Harold, thanks for your input. You mentioned the following products:
> There are adhered expansion joints like the Jeanie and Will
I have a relatively old catalog for Will-Seal by Illbruck, Inc. It appears
to be intended mainly for above grade sealing and the specs say to test it
only for 2-inches of water. Has it since been tested for higher heads under
full hydrostatic head?
We have used the Jeene joint sealing system on wider joints, but the
smallest joint it is made for is 3/4-inch. I am currently trying to seal
> Another solution that would seal smaller cracks is injecting
> Sikafix. This product expands upon contact with water and remains
Sikafix is a polyurethane grout, which is similar to the chemical grout
injected into such joint sealing systems as the "Injecto Tube" by DeNeef.
This system is primarily intended to be used in construction joints - a
permeable tube is cast into the construction joint and chemical grout is
injected into the joint after it has been constructed, filling the tube and
any voids with water reactive grout. I have used this system in expansion
joints before - sometimes with success but a recent project has run into
leakage problems with this system in an existing expansion joint. I'm not
sure if it is a "system failure" or an installation problem. So far this is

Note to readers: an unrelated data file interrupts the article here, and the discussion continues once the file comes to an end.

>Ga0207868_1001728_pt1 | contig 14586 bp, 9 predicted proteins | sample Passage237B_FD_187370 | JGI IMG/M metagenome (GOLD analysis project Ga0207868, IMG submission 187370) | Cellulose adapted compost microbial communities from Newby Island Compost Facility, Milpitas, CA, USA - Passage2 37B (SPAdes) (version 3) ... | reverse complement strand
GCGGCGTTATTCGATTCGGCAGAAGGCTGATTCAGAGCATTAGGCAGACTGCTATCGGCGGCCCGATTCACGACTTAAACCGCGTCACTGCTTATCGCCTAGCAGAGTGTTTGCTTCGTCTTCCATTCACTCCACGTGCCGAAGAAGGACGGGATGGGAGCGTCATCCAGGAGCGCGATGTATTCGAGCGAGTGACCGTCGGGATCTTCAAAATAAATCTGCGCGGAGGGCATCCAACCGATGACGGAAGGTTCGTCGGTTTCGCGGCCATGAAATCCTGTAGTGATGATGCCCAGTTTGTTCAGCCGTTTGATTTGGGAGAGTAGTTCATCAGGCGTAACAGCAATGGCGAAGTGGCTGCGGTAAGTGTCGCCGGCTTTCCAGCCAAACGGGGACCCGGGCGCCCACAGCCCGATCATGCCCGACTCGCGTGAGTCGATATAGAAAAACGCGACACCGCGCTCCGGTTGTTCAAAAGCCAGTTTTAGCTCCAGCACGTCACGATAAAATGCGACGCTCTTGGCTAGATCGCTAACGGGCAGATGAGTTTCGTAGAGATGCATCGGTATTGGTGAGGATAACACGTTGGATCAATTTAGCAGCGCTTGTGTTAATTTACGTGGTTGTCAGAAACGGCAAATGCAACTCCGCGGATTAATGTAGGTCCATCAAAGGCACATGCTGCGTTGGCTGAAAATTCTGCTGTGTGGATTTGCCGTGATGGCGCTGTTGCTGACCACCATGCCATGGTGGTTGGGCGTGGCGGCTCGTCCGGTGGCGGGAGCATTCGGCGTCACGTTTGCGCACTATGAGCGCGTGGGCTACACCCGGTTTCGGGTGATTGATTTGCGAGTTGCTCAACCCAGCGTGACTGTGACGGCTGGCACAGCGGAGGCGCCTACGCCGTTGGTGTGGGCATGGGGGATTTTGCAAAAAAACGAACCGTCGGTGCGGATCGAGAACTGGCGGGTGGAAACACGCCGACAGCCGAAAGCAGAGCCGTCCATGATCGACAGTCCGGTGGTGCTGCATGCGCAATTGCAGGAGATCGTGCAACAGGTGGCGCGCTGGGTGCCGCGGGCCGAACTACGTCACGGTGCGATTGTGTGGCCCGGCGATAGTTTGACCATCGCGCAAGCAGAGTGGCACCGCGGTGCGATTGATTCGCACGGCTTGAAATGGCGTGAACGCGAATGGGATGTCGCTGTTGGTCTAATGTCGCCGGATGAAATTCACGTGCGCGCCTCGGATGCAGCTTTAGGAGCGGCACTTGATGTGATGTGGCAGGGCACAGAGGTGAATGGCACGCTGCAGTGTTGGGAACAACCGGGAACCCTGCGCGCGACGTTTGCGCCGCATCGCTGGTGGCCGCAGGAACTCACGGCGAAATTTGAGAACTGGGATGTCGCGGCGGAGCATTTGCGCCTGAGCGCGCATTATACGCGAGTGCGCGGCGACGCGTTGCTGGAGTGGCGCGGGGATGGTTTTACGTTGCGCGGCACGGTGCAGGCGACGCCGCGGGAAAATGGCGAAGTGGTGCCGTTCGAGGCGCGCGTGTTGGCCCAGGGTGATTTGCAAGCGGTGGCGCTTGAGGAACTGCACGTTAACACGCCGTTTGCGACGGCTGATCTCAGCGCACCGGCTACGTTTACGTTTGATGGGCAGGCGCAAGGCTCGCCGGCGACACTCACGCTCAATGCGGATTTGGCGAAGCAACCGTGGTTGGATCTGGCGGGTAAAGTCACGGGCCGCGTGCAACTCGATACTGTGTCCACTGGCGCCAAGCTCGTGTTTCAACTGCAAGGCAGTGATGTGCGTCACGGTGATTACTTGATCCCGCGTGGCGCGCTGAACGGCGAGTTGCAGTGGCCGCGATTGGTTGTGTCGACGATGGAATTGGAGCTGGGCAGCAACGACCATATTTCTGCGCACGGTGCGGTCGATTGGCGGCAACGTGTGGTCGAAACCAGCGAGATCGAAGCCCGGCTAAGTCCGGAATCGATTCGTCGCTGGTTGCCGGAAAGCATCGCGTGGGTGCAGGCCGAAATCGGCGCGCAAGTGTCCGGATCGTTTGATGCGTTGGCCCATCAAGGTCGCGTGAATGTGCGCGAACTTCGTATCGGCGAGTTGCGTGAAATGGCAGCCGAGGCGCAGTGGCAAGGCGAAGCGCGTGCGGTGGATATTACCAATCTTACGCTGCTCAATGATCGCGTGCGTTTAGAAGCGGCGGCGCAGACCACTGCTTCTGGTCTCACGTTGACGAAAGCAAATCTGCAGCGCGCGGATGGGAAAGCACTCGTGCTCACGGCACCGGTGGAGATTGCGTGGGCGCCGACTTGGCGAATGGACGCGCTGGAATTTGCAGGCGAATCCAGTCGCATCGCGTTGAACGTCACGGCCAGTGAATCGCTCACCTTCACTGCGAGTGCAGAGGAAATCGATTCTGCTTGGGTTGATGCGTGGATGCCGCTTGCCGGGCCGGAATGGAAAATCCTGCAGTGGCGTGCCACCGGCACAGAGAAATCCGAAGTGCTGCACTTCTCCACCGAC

the best solution I have found, but I am still searching for other
I am currently looking into a similar detail using Greenstreak Hydrotite
expansive "rope". A circular rope of water reactive material could be
precompressed like a backer rod and inserted into the joint. Again, the
material is primarily intended for construction joints, but I've heard that
it may have been used in an expansion joint at one project - I am still
trying to get more data on that.
These expansive grouts also have differing properties. The injection grout
must be wetted at installation and expands to form a closed cell
polyurethane foam which remains permanently expanded. The expansive rope
expands and contracts with wetting and drying cycles and takes some time to
react (i.e., could leak initially until becomes fully reacted). Currently I
prefer the injection grout which is intended to expand and form a
compression seal as well as have bonding and elongation capabilities.